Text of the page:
Attorney Alan Shoer, of Adler Pollock & Sheehan, has been representing Invenergy during their application process in front of the EFSB. A look at Shoer’s bio page on his law firm’s website runs down his skills and accomplishments. Shoer is presented as an expert in “all aspects of energy, environmental, and public utility law.” He has “experience in wind, solar, hydro and other renewable energy matters,” and “has represented developers, investors, contractors, utilities, and municipalities in several successful and innovative sustainable energy projects.”
Note what Shoer does not include in his online resumé: Anything at all to do with his strong advocacy for companies that want to expand Rhode Island’s dependence on fracked gas.
Like Governor Gina Raimondo, who never misses an opportunity to publicly champion wind and solar power but downplays her support of fracked gas, and like Senator Sheldon Whitehouse who humbly accepts the laurels heaped upon him for his environmental activism in the Senate but can’t find the time to publicly oppose fracked gas infrastructure in his own state, Alan Shoer seems to want his paid advocacy for fossil fuels companies like Invenergy to go unnoticed.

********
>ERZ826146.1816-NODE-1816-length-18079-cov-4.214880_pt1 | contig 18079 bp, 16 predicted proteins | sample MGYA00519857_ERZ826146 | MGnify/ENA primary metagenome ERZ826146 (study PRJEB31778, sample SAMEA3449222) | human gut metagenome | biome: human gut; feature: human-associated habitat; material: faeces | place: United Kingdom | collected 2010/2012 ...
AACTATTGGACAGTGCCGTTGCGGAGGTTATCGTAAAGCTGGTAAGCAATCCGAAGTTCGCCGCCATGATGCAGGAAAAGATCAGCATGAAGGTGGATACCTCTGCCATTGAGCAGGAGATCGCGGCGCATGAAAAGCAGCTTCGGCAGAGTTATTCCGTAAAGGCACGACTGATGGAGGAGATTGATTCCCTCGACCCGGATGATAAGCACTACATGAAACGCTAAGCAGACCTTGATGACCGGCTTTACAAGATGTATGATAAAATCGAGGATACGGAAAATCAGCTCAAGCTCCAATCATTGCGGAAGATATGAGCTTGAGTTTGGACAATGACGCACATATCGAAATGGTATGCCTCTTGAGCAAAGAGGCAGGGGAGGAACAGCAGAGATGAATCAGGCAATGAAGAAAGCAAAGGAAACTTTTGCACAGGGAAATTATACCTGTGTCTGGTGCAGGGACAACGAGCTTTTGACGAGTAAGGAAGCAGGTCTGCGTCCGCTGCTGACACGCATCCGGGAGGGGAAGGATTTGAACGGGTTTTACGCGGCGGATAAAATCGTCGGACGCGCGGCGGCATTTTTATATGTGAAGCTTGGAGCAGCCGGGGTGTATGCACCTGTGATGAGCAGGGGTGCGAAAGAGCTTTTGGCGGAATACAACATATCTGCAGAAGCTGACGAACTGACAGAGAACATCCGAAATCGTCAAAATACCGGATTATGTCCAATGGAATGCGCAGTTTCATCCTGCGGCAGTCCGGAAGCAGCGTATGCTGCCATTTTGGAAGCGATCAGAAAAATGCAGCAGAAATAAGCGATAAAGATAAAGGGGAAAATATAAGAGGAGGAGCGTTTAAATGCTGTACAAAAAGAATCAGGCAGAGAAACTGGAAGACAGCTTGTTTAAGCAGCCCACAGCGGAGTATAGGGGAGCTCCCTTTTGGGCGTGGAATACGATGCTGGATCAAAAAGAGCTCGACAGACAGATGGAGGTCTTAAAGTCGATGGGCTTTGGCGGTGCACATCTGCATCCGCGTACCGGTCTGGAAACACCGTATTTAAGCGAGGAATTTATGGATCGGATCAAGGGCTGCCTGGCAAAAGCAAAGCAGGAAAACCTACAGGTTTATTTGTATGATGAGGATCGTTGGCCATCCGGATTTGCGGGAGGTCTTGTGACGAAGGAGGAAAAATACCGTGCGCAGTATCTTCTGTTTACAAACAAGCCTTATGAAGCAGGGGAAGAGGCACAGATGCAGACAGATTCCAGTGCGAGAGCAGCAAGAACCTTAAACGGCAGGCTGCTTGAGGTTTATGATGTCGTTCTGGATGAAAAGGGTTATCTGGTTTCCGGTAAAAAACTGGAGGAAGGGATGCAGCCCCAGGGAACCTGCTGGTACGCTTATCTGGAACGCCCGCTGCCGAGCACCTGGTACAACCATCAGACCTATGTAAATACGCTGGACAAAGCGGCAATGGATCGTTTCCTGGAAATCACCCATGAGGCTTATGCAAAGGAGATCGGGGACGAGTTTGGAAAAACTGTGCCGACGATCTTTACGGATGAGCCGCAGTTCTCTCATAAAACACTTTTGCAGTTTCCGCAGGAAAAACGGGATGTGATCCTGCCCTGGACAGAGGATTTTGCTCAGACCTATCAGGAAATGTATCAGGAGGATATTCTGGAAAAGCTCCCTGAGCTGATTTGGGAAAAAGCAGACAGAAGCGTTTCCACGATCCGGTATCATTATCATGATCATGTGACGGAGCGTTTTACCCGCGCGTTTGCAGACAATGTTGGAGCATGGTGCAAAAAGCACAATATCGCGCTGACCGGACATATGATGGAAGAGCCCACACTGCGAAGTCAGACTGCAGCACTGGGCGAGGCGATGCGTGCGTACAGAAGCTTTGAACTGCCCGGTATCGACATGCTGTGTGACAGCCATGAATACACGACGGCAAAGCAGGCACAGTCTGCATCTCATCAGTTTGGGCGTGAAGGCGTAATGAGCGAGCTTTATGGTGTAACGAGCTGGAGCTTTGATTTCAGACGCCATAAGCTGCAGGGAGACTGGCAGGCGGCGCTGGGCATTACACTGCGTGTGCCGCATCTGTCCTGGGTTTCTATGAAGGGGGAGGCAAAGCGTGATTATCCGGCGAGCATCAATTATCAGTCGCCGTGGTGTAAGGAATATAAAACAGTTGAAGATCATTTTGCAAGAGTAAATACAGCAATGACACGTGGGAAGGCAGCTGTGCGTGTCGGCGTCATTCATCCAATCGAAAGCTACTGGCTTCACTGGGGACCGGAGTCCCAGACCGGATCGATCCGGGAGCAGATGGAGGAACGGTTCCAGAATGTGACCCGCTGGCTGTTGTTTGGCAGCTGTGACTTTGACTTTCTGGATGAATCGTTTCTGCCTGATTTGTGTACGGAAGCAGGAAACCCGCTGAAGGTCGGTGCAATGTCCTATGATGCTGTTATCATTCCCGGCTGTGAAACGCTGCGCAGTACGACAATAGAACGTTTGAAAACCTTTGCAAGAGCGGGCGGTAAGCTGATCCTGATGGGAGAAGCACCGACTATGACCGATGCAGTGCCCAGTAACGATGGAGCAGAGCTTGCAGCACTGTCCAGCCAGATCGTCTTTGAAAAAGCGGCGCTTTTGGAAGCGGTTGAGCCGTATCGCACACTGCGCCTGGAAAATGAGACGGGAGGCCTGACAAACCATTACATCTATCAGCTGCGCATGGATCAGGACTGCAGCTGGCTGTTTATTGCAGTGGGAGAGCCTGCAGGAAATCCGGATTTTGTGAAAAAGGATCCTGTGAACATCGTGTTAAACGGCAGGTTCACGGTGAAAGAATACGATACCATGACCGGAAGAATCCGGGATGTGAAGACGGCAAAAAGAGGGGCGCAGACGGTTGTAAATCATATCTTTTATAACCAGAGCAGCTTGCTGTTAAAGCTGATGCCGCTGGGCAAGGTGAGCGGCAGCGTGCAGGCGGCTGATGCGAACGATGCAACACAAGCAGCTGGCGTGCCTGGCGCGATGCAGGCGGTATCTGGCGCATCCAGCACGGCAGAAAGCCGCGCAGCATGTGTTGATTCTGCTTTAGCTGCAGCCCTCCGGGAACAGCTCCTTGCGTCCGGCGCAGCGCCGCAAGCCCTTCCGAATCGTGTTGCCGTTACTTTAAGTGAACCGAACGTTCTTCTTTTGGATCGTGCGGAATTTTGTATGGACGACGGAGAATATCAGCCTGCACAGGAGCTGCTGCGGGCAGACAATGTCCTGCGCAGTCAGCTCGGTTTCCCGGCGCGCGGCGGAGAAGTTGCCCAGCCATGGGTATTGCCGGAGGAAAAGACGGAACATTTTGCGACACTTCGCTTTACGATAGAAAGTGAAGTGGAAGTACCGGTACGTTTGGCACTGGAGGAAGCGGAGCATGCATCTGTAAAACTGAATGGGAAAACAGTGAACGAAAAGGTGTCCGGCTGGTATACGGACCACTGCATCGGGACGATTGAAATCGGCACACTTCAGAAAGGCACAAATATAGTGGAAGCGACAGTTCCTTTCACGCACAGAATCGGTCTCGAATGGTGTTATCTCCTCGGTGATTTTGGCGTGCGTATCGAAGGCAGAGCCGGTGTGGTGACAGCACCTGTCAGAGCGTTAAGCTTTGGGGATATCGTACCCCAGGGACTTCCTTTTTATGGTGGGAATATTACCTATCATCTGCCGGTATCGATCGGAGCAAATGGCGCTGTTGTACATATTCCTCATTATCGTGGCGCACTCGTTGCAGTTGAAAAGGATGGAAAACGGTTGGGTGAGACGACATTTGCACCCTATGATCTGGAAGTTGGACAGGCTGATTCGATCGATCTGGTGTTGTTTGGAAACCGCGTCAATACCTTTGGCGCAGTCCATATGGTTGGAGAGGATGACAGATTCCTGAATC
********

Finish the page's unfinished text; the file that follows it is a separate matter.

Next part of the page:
And this is for a good reason: Twenty years from now, no one will want their name to be attached to the moldering LNG monstrosities, brown fields and contaminated properties left in the wake of the coming fossil fuel collapse. Who wants to tell their children and their grandchildren that they helped destroy the environment when they knew the world was under threat and they knew that they were championing a dying and deadly industry? Carefully shaping their public image today is a way, hopes Raimondo, Whitehouse and Shoer, of shaping the way history will judge them.
But we won’t let the world forget their part in this, will we?